“The baby is dead, It only took a few seconds.”
Genre: Domestic thriller
Similar to: The Girl on the Train by Paula Hawkins
Could be enjoyed by: The happily child free (the book hits very close to home)
Publication date: 18th August 2016
Book Riot Read Harder Challenge #10 Read a translated book written by and/or translated by a woman.
I’d heard a lot about Lullaby from various different sources; what with it being the genre-du-jour (domestic thriller) and the winner of the Prix Goncourt there seemed to be a lot of buzz about it. So when I saw it in the library I couldn’t wait to start reading it – and I can honestly say that the book is well deserving of the hype.
Myriam, a French-Moroccan lawyer, is the mother of two children. Her and her husband Paul vowed not to let the kids dictate their lives but since becoming a parent Myriam has struggled with her role as stay-at-home-mum. She decides to return to work and employs Louise, a seemingly Mary-Poppins-perfect nanny. Louise is all the things that Myriam isnt; a great cook, a calm and efficient caregiver, a neat and tidy individual who leaves the apartment looking better than it ever has. But as Louise works her way further and further into Myriam and Paul’s lives, they slowly realise that no-one is perfect…
I’ve just finished reading Lullaby and I honestly couldn’t put it down. The book is super tense – claustrophobic even, written in an unusual style (you know what happens in the first few pages; the narrative then goes back to examine the events that led up to it). Even though the characters are all horrible people, you get completely drawn into their lives and I spent the whole book trying to psychologically profile them and even apportioning blame (which is a terrible, judgemental thing to do, even to fictional characters). But that’s part of the book’s charm – it forces you to look at the judgement surrounding child-rearing and it magnifies each and every lazy stereotype that we have of the clueless father, the selfish career woman, the stay-at-home mum, the immigrant domestic help, the borgeoise children, the educated liberal elite… I could go on.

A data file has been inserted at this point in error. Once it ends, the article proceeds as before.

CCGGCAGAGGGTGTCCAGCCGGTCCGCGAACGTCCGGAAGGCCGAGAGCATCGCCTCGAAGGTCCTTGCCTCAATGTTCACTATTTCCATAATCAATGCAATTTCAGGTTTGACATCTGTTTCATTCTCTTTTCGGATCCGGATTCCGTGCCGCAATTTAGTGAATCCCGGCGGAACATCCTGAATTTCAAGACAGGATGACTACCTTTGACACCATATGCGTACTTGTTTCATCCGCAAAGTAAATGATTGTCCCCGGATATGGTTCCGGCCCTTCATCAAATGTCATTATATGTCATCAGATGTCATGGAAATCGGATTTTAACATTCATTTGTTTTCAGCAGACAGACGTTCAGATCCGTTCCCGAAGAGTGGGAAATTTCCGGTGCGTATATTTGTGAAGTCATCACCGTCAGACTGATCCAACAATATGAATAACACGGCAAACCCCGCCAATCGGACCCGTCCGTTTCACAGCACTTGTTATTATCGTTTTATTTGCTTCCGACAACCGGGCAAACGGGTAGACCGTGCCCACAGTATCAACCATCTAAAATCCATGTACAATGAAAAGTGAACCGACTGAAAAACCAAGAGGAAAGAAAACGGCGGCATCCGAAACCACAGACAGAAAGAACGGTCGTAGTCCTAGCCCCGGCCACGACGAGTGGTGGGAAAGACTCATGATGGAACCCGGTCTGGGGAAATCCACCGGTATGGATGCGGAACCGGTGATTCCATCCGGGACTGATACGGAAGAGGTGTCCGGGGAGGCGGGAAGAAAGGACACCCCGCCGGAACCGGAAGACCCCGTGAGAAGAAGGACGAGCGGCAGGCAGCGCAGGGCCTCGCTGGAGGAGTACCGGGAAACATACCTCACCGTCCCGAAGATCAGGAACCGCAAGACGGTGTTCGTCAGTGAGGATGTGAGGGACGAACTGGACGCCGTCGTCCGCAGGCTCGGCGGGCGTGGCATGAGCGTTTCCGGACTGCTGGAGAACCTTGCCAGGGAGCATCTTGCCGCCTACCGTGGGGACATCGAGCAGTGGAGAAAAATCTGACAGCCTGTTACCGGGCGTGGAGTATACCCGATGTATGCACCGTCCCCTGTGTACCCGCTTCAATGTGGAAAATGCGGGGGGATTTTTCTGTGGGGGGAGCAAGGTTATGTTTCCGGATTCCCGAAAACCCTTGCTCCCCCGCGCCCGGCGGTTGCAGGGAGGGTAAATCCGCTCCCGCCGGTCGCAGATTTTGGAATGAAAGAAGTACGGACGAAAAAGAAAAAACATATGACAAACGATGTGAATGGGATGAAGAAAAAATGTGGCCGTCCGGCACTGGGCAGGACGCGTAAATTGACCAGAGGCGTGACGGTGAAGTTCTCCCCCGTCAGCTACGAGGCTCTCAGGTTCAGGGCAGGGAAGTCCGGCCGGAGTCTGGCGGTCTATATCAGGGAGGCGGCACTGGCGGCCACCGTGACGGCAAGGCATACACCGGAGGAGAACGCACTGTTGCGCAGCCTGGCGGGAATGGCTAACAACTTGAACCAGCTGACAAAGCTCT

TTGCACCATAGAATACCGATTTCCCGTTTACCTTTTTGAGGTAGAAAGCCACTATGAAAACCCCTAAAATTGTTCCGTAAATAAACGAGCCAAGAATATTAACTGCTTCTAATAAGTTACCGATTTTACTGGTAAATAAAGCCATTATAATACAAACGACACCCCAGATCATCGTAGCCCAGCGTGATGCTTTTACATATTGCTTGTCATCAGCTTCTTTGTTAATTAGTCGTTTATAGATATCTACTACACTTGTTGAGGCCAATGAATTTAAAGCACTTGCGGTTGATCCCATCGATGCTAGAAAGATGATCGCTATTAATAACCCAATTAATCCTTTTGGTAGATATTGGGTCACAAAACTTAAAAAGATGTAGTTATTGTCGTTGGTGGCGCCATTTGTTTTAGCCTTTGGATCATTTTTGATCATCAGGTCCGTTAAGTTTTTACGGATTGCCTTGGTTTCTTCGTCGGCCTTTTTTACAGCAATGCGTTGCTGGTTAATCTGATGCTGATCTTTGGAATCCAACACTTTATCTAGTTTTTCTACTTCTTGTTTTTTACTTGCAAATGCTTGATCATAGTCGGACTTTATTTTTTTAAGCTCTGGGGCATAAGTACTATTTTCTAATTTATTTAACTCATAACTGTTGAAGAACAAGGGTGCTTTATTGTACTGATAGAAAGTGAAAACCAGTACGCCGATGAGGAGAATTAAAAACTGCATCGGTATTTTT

I loved the different cultural norms that were explored, especially in relation to race and social status and I think that perspective could have only been written so sensitively by an author of colour. For example, at one point Myriam states that she doesn’t want to hire a nanny with the same heritage as her because their shared culture and language would create an uncomfortable intimacy. Whilst I can understand this on some level – I guess it’s a bit like employing your friends – I would never have considered the tension that this could create and blithely assumed that Myriam would want her children to be as entrenched in their dual heritage as possible. That’s another of my lazy assumptions challenged!
I listened to a podcast where Lullaby was being discussed and one of the contributors said that she had to DNF the book because it hit too close to home. I can completely understand that – the book is an exploration of imperfect family life, guilt about not being a good enough mother and having the worst thing that can happen to you actually happen – in graphic detail – so it obviously hits quite a lot of sensitive areas. There’s no doubting that it’s a disturbing read. Several scenes made my skin crawl and as Myriam starts to see Louise in a new light I could viscerally feel her revulsion.
The ending is not for everyone but I enjoyed the open-ended finish. Again, you’re left to draw your own conclusions and I appreciated not having any kind of moral judgement or explanation foisted upon me.
I thoroughly enjoyed reading Lullaby and would recommend it to anyone looking for a fast paced domestic thriller – as long as they had a strong stomach.
Four “The chicken carcass scene will haunt me forever”s out of five.
Thrillingly fast paced, enthralling but with just the right amount of disturbing imagery, Lullaby is a fantastic read.